If the Bears did that on passing downs and I were an opposing defensive coordinator, I would keep an extra pass rusher on the field and overload the right side of the offense. That would either force the Bears to keep the back in to block, or leave the quarterback with about one second to get rid of the football. And it also would render Williams useless.
I am wondering if the answer to the Bears offensive line problem is to just ignore max protection and maybe do just the opposite. If they were in a max-attack-type offense I think Cutler would be able to find the open receiver and/or communicate with Brandon Marshall/Earl Bennett for hot reads. It seems too often when they only had two receivers in patterns Cutler was waiting too long for them to get open. Some of Cutler's best games were when he has had options to throw to, he can slide or even jump up to get the ball out to the open man. What do you think? Grant M.
I think what you suggest can be a part of the Bears offense, and it has been to a degree. But the Bears would not be able to make a living playing empty backfield with four or five wide receivers running routes. Part of the beauty of the Bears' personnel and schemes is the offense is somewhat unpredictable. To beat a good defensive coordinator like Dom Capers, you need to be able to do a number of things well, and do them at times when he isn't expecting you to do them. Playing the type of personnel groups and formations you suggest would make them highly predictable. It also would be a high risk approach. It would probably result in more big plays, but also more interceptions and more sacks.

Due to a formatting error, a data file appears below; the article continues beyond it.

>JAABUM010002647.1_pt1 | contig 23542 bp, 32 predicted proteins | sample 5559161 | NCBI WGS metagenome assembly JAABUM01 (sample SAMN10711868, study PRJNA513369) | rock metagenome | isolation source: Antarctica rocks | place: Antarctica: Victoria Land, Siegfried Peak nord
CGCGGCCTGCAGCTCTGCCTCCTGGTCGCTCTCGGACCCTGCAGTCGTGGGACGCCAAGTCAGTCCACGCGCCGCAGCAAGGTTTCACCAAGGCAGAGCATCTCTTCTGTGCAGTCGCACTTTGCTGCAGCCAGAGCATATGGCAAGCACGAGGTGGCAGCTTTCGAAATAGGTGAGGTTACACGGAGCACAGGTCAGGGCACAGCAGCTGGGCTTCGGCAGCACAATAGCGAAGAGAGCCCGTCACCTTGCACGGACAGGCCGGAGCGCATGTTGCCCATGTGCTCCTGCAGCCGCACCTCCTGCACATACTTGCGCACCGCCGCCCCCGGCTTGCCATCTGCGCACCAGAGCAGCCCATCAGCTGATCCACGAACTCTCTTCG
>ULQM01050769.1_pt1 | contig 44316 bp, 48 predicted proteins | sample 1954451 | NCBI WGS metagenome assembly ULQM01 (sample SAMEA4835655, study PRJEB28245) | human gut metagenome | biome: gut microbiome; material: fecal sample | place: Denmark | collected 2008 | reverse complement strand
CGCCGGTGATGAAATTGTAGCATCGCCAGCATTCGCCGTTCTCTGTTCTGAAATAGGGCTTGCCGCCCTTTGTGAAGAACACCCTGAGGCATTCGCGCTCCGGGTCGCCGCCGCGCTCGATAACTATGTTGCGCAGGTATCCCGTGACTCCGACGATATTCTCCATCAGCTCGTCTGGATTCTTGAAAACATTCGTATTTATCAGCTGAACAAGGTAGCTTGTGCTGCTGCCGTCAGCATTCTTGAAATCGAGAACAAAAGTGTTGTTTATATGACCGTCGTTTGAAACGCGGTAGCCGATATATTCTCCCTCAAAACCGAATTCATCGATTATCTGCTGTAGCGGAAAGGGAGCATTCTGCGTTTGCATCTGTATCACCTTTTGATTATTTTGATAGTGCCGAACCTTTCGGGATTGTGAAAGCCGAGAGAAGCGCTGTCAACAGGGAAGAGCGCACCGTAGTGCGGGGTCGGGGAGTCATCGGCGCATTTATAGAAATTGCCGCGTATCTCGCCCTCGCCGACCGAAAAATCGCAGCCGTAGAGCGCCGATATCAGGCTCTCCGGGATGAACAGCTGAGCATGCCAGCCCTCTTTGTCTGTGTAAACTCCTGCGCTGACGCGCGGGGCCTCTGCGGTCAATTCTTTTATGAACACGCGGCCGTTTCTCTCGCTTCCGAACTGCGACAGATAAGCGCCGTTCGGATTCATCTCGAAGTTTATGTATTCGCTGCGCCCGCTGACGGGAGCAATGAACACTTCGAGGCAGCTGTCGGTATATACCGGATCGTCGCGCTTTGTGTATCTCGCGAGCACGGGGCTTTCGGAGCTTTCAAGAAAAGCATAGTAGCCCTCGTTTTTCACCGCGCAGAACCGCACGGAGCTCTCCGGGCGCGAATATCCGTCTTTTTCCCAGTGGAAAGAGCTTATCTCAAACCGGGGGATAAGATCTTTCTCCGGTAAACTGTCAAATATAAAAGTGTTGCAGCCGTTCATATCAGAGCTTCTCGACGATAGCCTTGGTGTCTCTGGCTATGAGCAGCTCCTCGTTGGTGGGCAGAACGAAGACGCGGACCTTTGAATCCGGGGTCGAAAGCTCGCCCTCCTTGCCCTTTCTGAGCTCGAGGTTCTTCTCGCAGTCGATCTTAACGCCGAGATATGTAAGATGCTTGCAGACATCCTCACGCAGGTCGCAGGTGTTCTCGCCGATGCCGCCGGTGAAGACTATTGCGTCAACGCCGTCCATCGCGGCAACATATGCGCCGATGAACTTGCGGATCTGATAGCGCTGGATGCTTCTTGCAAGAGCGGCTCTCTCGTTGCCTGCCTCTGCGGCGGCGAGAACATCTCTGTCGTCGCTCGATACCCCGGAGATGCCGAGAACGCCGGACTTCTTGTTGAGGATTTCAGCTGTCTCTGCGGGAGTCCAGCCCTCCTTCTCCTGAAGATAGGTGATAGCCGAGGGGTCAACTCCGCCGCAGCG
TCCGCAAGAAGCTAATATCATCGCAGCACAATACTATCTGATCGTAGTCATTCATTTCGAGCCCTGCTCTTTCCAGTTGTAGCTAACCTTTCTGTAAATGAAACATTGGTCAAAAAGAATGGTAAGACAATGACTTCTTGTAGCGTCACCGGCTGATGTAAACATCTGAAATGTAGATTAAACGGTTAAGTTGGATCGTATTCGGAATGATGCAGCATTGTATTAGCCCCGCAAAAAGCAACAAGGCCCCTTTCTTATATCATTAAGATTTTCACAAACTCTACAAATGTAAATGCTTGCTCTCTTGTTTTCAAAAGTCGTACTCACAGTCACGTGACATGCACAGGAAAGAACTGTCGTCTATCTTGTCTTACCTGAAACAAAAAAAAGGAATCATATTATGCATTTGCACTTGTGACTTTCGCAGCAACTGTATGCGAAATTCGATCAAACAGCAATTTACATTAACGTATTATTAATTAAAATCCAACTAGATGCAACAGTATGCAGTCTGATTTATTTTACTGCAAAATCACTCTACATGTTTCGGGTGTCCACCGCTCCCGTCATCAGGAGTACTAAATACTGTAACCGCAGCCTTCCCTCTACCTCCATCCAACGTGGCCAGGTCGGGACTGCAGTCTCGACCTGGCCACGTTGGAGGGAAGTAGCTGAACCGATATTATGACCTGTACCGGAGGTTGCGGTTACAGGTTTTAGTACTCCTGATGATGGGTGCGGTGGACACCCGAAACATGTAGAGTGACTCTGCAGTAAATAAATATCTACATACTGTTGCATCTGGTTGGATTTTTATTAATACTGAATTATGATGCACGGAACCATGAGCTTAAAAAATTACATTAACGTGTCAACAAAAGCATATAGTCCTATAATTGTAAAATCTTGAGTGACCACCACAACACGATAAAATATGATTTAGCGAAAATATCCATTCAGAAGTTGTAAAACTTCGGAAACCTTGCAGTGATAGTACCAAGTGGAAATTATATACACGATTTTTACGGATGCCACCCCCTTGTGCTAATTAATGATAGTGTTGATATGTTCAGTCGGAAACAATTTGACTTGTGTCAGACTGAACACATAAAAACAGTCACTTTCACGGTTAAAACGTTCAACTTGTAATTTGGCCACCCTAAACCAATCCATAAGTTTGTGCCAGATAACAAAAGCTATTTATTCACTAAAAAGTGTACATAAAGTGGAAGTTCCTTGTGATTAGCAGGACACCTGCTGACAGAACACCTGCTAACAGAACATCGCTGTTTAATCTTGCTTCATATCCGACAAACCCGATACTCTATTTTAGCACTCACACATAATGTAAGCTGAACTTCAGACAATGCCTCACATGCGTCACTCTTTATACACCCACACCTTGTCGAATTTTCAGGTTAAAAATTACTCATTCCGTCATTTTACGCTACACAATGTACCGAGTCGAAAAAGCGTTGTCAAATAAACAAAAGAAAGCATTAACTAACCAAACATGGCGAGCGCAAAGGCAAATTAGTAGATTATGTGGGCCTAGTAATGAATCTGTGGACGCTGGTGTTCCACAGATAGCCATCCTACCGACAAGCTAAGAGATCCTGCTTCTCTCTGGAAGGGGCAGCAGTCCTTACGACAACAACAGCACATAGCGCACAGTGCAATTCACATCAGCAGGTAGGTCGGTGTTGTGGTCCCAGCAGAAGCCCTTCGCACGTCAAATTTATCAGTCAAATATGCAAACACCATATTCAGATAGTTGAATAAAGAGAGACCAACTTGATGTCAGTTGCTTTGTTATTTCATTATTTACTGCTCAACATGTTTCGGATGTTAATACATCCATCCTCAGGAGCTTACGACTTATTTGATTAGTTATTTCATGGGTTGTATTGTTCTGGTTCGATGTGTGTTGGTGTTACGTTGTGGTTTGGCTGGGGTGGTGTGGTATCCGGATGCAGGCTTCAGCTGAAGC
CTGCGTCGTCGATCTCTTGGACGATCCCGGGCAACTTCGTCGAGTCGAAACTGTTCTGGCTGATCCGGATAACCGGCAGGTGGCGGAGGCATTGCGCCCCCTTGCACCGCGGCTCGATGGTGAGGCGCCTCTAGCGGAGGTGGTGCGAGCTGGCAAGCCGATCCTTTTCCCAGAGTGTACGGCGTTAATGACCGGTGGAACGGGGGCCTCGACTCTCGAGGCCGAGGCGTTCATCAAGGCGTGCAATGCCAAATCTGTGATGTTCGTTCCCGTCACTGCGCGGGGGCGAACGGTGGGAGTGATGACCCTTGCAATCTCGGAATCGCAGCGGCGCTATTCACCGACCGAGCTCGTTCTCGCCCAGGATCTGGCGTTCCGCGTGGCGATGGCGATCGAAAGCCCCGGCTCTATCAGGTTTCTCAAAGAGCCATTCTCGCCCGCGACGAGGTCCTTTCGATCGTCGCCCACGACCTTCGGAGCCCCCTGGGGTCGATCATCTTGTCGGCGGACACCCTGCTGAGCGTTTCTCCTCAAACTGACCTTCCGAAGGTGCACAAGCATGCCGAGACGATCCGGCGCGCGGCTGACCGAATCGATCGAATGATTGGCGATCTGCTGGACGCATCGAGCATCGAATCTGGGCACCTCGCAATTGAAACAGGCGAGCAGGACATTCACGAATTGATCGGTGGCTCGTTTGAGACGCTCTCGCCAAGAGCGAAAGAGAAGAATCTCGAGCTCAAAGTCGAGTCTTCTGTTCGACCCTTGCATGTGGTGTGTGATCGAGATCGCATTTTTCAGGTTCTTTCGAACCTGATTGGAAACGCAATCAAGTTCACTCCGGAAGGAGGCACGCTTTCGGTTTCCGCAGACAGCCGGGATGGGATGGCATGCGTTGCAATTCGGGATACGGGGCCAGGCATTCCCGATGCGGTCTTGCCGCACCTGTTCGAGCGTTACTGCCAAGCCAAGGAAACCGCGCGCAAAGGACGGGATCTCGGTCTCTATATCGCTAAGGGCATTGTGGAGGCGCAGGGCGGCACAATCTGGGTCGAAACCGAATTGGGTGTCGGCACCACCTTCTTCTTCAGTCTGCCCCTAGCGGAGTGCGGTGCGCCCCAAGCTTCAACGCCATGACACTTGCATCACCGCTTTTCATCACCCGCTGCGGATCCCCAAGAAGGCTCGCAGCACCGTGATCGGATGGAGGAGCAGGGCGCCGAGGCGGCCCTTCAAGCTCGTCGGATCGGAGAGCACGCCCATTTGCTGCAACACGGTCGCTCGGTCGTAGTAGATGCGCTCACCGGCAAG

Dan, over the years offensive lineman have been getting steadily bigger. I presume this was primarily aimed at improving run blocking. Yet today's game focuses on passing. Can you explain why tackles are gargantuan -- which I expect reduces their quickness and mobility -- when their greatest challenge appears to be pass blocking smaller and more mobile DEs and OLBs? Glen H., Monument, Colo.